1. That, Geneva Convention is the just world order
2. That, CIA is guilty of the crimes against the prisoners
Nothing could be farther from the truth. In fact, putting forth such arguments only stand to strengthen the conservative foothold on issues of terrorism. If United Nations and the existing international laws had any value worth a dime, there would have been no aggression and war on sovereign peoples to begin with. And this is not to indicate some recent flaws in the hands of the present world supremo, rather one can sketch back to the cold war period to trace the saga of “hot wars” on hapless people despite the existing norms. The sad reality is the convention to protect the interests of the war victims hardly enjoys punitive jurisdictions that can enforce its strictures. At the worst, it can be used to teach the warring African nations a lesson.
A just world order is not established through formation of norms of human rights that do not address the root cause of violations of those rights. That would tantamount to hypocrisy of the order that can be observed when one notes how big business houses conduct charity. This would mean that we would tend to the victims after causing the havoc. Nothing is more sarcastic than such a thought, and when such thoughts apply to human sufferings at a massive scale, it ceases to be merely sarcastic.
The forces of capitalism that reinforce war and military supremacism must be checked with due action plans. Then only a world order that is a larger dream of working people can be established. Until then Geneva or no Geneva, we will have a series of League of Nations to heed to a plethora of CIAs in their collaborative efforts at interfering with lives after damages have been done. That is the current pathetic saga. Its not a single news article. It’s a historical pattern validated by realities.
Secondly, one must acknowledge that some CIA officers are not the party that is guilty. We assumed the same when we looked in disgust at Hoover, some FBI officers and McCarthy during the Red Scare last century. It was as though these fallen guys were the crux of the problem and that following their ouster, we will have a safer world where people will be able to think freely without being followed.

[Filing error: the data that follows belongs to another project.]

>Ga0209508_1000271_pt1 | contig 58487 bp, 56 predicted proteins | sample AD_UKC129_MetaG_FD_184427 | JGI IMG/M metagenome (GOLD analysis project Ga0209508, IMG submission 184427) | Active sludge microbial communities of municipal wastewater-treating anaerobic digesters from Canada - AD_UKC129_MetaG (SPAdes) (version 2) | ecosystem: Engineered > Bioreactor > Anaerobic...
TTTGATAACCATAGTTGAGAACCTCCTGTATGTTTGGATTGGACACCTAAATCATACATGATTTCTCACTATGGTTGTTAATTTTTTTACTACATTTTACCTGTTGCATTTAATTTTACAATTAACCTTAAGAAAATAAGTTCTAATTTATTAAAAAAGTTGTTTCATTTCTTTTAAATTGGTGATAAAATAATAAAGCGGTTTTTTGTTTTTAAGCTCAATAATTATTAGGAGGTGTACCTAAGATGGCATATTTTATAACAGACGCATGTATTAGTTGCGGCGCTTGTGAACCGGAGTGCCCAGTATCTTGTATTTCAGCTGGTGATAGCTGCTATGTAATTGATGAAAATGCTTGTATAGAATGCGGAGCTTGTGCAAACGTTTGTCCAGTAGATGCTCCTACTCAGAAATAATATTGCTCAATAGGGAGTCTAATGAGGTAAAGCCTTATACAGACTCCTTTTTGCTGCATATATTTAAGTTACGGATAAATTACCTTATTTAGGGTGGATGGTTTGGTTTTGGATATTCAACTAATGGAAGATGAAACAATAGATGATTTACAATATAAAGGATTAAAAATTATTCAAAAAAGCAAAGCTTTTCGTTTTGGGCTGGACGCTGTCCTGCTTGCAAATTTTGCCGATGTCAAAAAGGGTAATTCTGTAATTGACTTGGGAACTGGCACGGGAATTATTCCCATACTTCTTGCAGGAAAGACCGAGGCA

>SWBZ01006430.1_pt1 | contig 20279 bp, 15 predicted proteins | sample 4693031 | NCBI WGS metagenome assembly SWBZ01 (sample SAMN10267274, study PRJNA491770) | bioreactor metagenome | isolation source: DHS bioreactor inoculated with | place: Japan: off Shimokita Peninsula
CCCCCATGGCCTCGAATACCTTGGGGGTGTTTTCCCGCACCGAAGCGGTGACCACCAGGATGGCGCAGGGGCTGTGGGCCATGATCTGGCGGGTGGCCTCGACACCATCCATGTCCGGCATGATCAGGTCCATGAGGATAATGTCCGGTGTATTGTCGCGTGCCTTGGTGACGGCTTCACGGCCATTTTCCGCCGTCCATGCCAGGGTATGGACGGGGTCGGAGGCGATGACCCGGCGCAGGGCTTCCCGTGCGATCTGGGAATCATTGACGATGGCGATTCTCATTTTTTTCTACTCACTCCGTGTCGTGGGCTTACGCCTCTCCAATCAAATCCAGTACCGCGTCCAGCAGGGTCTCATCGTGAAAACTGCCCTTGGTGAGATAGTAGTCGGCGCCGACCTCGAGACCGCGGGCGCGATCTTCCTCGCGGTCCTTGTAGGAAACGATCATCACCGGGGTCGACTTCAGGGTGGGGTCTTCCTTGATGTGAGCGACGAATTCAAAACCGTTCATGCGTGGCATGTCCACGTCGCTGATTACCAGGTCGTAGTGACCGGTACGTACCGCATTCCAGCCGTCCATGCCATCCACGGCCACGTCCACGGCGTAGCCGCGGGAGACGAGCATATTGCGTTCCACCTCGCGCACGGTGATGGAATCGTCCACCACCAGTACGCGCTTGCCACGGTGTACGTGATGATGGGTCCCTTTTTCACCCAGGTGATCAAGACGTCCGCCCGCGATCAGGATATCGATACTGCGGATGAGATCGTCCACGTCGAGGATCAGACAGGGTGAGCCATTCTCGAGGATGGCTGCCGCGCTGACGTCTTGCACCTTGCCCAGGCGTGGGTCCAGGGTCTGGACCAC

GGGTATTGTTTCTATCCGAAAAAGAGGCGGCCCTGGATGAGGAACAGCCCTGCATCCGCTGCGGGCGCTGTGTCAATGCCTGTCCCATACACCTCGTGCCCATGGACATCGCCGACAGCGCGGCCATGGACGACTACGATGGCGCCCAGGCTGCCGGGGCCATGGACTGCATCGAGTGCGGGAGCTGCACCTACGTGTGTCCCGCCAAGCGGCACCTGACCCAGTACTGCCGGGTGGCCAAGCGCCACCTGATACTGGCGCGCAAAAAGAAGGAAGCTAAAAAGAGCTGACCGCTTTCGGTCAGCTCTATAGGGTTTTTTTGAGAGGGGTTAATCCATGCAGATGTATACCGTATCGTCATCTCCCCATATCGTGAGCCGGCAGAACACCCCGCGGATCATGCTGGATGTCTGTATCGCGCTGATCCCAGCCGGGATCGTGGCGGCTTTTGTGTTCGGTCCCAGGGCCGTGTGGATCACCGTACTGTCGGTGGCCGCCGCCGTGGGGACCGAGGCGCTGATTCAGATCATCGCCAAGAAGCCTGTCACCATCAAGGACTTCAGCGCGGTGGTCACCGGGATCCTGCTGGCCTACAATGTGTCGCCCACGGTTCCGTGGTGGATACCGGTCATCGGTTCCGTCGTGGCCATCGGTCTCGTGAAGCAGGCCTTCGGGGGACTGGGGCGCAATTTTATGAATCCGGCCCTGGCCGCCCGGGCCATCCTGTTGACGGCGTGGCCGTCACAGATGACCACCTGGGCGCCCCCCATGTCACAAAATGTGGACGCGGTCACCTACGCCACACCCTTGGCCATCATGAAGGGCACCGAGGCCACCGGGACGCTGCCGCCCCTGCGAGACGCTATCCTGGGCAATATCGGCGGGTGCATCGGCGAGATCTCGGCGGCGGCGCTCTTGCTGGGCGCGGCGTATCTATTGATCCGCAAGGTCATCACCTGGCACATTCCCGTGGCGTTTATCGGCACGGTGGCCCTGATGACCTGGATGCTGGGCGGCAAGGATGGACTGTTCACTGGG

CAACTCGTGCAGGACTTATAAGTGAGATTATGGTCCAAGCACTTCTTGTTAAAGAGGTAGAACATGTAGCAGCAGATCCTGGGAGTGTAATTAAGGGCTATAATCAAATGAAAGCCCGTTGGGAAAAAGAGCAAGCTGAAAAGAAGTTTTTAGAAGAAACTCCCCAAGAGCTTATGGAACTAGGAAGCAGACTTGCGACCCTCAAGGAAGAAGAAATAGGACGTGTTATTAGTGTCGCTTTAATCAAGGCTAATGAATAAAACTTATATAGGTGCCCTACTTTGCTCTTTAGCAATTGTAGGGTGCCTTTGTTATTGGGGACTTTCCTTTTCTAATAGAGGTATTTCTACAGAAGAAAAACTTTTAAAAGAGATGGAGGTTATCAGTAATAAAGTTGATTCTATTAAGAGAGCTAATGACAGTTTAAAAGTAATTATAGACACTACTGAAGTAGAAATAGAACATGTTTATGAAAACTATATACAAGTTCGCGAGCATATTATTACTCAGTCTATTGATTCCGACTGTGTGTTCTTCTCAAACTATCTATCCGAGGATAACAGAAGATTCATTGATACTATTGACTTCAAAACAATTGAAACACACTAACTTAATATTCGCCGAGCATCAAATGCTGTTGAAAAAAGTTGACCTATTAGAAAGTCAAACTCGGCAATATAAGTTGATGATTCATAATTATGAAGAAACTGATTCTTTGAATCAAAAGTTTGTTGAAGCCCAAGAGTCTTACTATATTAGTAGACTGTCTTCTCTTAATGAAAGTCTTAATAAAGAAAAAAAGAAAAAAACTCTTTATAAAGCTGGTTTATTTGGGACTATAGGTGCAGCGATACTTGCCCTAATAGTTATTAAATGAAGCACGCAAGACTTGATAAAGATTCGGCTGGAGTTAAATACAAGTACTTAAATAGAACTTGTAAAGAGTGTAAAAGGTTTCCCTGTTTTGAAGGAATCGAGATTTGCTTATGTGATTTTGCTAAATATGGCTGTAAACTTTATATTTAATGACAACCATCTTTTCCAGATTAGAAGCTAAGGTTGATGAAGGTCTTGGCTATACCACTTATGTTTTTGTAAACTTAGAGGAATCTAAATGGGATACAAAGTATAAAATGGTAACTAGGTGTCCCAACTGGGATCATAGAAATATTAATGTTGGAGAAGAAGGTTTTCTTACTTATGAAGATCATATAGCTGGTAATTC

What followed instead was that, this country, once a great site for labor union activism and farmers parties and international communists was reduced to a numbed down version where few “liberals” would substitute for alternative thoughts and become televised celebrities. This was possible because these liberals themselves contributed in furthering the notion that America had ultimately been rid of the vices of Red Scare after America became finally democratized (so from 1776 to 1976, admittedly there was no such thing as democracy) with the ouster of officers.
Let such illusive and sympathique understanding of international relations not dupe us one more time. It’s not the bad guys we need to be after. The problem is with the structural settings. As long as there is market economy, there will be need for security by the monopolists to safeguard their laundered money. To imagine a capitalist world without their lethal defendants would be commit to historical idiocy as guiding spirits of collective inactions.